With the exception of the month of June, which attracts a coastal phenomena of overcast known as June gloom, Santa Barbara is often sunny, cheerful, and polite, reflective of the many individuals in service industries who come here to work before going home elsewhere, say Carpinteria or Ventura or Camarillo, to sleep.

Where one sleeps here and with whom (if anyone) are matters you'd expect in a bedroom community, to say nothing of the quality of sleep achieved here, once it is realized.

Your fiction in progress is a rumination on such things, including the latter aspect. Quality seems always an issue of some sort in bedroom communities. Do the persons who come here to escape from urban tangle and the traffic of city irony sleep any better now? 

Your work on this fiction has been interrupted by something that has taken your talk of Santa Barbara Dreams hostage, demanding as ransom the new work.Thus are you in a real sense, a commuter, stuck somewhere past Carpinteria in traffic, attaching to Santa Barbara sleep a mystique of comfort and satisfaction every bit as long and uncertain as the line of traffic before you.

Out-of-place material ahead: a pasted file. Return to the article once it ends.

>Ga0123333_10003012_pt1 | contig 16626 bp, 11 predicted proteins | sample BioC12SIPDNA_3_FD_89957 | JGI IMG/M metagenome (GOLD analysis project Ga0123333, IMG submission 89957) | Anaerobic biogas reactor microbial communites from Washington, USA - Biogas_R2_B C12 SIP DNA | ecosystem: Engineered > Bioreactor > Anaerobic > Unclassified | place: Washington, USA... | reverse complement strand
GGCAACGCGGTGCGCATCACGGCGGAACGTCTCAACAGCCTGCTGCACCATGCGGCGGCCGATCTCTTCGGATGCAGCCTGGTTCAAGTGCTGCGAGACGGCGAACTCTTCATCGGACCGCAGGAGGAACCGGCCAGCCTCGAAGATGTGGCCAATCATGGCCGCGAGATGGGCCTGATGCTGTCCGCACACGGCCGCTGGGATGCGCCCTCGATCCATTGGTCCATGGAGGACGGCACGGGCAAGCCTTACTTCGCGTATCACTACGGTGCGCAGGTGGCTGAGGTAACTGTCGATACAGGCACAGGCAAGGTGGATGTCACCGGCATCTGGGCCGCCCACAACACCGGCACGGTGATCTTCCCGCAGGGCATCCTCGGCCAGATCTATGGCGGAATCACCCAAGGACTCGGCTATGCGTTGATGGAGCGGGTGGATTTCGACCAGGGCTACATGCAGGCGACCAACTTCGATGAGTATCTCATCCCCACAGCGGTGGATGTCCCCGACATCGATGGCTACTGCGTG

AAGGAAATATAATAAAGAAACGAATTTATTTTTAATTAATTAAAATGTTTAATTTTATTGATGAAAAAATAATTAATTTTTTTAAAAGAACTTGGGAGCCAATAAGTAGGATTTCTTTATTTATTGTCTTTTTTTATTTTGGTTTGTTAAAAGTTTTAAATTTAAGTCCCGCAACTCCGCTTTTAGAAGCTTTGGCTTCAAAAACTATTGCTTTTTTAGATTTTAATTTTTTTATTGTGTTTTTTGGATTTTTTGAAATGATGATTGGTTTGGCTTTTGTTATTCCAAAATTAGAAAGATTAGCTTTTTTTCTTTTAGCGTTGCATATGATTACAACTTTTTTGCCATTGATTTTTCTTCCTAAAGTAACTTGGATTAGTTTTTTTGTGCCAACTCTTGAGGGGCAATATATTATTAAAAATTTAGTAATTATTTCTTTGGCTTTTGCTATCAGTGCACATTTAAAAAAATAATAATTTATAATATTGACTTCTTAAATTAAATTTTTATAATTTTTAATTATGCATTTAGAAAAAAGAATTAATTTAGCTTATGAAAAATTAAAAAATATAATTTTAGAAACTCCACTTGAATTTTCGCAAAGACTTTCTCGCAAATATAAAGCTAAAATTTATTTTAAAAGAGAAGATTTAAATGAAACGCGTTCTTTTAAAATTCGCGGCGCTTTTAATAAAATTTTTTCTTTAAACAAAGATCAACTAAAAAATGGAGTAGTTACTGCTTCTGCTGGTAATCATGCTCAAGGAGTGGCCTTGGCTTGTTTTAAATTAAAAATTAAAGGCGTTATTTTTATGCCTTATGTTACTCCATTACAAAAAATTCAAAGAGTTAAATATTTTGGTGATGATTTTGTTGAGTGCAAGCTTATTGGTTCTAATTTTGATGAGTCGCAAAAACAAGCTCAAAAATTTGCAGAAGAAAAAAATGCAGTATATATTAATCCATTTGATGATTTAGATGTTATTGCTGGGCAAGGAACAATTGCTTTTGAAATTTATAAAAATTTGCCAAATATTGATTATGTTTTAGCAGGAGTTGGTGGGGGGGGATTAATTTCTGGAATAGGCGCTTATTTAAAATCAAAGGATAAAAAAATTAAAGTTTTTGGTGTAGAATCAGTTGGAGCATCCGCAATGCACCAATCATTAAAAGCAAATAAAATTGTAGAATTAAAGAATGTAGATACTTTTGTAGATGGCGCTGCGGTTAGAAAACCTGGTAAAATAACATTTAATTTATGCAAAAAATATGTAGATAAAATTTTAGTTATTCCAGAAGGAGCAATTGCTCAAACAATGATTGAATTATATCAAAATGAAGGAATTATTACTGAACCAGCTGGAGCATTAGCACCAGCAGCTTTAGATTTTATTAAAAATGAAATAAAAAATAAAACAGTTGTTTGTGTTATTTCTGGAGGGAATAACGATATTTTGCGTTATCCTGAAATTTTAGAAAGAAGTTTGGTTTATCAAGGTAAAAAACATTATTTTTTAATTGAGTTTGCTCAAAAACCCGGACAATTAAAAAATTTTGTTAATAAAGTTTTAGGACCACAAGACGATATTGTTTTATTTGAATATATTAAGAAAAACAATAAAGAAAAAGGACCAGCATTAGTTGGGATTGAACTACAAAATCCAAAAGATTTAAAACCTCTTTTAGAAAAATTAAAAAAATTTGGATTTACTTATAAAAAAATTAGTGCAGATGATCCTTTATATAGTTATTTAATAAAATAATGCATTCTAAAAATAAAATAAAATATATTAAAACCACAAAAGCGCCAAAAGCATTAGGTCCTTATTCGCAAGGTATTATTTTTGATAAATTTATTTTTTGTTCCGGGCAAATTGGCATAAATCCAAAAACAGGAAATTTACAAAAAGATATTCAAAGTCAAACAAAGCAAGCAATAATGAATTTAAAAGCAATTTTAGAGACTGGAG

Wednesday, July 13, 2016

The Dramatic Triad: Two's Company, Three's a Story

In the process of revising a suspected repetition in your current longform project, you stumble instead over the roots of a narrative truth you'd lost sight of in the abundant tool kit of narrative truths. 

You refer to the Dramatic Triad, where two individuals may engage in the occasional argument but more often than not have settled into conversation or the kinds of revelatory silences used with such eclat by the late lamented playwright, Harold Pinter.